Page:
Twelve Tarrant County residents have died from heat-related illnesses so far this summer — a jump from the five deaths previously reported last month.
Two of the people who died from heat-related illnesses had their air conditioning turned off; three others had no working AC. The other two died while working outside. All seven residents were between the ages of 66-78.
By the end of the summer in 2022, there were 14 deaths caused by heat-related illnesses – the highest number recorded in Tarrant County in a decade.
Now, as the death toll climbs, health experts are advising residents to stay cool and inside as Tarrant County expects to suffer high temperatures of 105 to 110 this week, according to the National Weather Service.
For residents without adequate air conditioning, Tarrant Cares provides a map with open cooling centers across the county. The list includes community centers, public libraries and recreational centers in Arlington, Burleson, Fort Worth, Haltom City and more.
Residents can go to any of these locations to receive water and refresh themselves during the facilities’ usual hours of operation, Sheri Endsley, district superintendent with the city of Fort Worth, said.
For older residents without transportation, Fort Worth community centers partner with Meals on Wheels to provide rides to and from cooling centers. Community centers with Best Years Club provide transportation as well.
Despite the rising temperatures, not a lot of residents have taken advantage of the cooling centers, Endsley said.
“The usage has not increased, it’s been pretty consistent,” she said. “A few people come regularly. Some centers don’t have any people at all, while others have five to 10. We hope it goes up.”
In 2022, United Way of Tarrant County launched its Beat the Heat campaign, which takes AC unit donations to help older adults and disabled residents keep cool during the heat. Donated units can be dropped off at the United Way of Tarrant County in Fort Worth and Arlington, GRACE Donation Station in Grapevine and Fort Worth Metropolitan Black Chamber of Commerce. The collection drive will continue through Sept. 30.
Tarrant County residents needing help to stay cool this summer can contact these help lines:
- 2-1-1 Texas: a free, anonymous social service hotline available 24 hours a day.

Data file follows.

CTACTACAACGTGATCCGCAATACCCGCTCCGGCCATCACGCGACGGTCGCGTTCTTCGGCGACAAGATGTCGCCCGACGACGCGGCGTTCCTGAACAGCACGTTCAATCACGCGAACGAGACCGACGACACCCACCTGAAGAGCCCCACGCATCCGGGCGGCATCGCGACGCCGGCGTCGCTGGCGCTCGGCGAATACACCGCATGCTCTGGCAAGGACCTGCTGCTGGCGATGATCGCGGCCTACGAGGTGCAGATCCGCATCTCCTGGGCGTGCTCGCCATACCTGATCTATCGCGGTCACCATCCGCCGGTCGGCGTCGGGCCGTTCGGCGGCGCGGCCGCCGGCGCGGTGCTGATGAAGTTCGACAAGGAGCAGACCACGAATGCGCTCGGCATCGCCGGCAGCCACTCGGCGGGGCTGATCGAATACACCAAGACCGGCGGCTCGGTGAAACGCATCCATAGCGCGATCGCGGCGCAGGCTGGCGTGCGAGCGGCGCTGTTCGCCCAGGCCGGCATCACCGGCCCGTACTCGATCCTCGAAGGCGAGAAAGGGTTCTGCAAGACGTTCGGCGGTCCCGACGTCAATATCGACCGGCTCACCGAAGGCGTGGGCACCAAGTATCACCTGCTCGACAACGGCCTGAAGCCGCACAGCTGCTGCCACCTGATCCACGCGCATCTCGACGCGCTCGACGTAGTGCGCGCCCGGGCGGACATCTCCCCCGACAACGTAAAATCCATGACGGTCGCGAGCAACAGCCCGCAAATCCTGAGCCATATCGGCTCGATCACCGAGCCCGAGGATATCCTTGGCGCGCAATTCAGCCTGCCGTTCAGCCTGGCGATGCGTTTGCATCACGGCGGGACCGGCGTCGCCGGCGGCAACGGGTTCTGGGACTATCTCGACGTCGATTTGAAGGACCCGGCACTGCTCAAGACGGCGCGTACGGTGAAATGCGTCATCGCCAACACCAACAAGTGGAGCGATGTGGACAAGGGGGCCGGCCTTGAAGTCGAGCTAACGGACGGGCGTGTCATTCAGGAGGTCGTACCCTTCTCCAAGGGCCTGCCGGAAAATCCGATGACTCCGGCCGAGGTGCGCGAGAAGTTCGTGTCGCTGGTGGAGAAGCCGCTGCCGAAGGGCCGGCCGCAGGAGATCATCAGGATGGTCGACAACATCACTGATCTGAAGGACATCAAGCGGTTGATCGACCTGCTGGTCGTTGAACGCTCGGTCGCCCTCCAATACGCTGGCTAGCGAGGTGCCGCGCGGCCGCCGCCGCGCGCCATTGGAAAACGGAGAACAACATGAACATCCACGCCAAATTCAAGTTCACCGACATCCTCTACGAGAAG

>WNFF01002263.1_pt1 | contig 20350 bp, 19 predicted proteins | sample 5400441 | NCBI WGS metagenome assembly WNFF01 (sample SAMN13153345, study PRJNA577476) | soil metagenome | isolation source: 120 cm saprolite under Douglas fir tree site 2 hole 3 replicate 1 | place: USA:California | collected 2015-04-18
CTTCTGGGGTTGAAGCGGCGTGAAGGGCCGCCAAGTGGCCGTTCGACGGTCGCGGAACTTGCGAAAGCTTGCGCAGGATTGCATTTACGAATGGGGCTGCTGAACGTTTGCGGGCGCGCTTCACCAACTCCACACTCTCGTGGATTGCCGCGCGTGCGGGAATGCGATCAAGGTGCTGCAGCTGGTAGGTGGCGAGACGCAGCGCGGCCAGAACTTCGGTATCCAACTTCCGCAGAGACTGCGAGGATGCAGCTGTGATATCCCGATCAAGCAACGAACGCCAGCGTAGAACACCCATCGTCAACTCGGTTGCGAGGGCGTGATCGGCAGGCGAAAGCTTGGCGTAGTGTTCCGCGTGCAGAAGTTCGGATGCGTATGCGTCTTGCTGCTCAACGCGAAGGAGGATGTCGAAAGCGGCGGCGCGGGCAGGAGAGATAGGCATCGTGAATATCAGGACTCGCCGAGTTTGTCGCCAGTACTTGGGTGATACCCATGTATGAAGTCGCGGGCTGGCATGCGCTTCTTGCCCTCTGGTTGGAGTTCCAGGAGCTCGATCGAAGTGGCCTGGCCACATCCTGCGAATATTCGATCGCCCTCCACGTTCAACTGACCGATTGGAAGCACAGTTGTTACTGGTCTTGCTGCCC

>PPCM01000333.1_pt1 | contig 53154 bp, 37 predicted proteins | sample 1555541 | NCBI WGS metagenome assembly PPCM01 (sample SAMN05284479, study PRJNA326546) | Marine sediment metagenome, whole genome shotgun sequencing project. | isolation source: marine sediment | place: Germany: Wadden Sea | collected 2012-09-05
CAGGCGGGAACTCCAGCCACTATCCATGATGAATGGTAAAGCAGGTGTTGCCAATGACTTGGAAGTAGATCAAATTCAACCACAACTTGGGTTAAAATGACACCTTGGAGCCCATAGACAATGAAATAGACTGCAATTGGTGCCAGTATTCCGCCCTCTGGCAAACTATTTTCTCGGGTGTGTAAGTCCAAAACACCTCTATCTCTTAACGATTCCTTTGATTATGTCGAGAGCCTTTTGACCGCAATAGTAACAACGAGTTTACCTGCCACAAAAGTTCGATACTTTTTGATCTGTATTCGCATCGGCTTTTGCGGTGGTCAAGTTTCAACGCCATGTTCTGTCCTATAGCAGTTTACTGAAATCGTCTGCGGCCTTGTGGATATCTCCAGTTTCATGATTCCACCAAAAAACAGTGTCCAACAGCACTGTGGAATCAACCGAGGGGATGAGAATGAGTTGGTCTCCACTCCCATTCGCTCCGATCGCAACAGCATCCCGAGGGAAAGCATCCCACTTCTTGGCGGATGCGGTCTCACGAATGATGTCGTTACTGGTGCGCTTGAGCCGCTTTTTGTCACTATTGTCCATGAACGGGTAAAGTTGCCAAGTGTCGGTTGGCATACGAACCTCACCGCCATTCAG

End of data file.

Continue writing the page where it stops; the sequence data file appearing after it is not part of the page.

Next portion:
- 1-888-730-ADRC (2372): The Aging and Disability Resource Center assists those 60-plus or adults with a disability find utility bill assistance and learn if they qualify for a free AC unit.
- 1-844-4TX-VETS (844-489-8387): Active-duty military veterans and their families can call the Texas Veterans Network for assistance with getting a free AC unit or help with a utility bill.
Here a few other things to focus on to stay safe through the rest of August:
- Stay hydrated: drink plenty of water throughout the day, especially if you’re working outside. Low-calorie and no-sugar sports drinks are good alternatives as well.
- Stay inside: avoid outdoor activities during the middle of the day. The hottest time can be anywhere between noon and 7 p.m.
- Wear the proper attire: wear light-colored, loose-fitting clothing during the heat. Light-colored clothing won’t absorb as much heat as darker-colored clothing. Hats are also recommended, but if you start to feel hot, remove it to let your body cool down.
- Apply sunscreen: It is recommended that you wear sunscreen on any part of your body exposed to the sun. SPF 30 is recommended for most people. If you have special skin conditions, contact your dermatologists, who may suggest a higher SPF sunscreen.
- Keep AC on inside vehicles: If your car does not have air conditioning, roll down your windows.
For more information on how to stay cool and conserve energy, check out additional reporting by the Fort Worth Report.
Editor’s Note: This story was updated on Aug. 22 to clarify the total heat-related death toll is 12.
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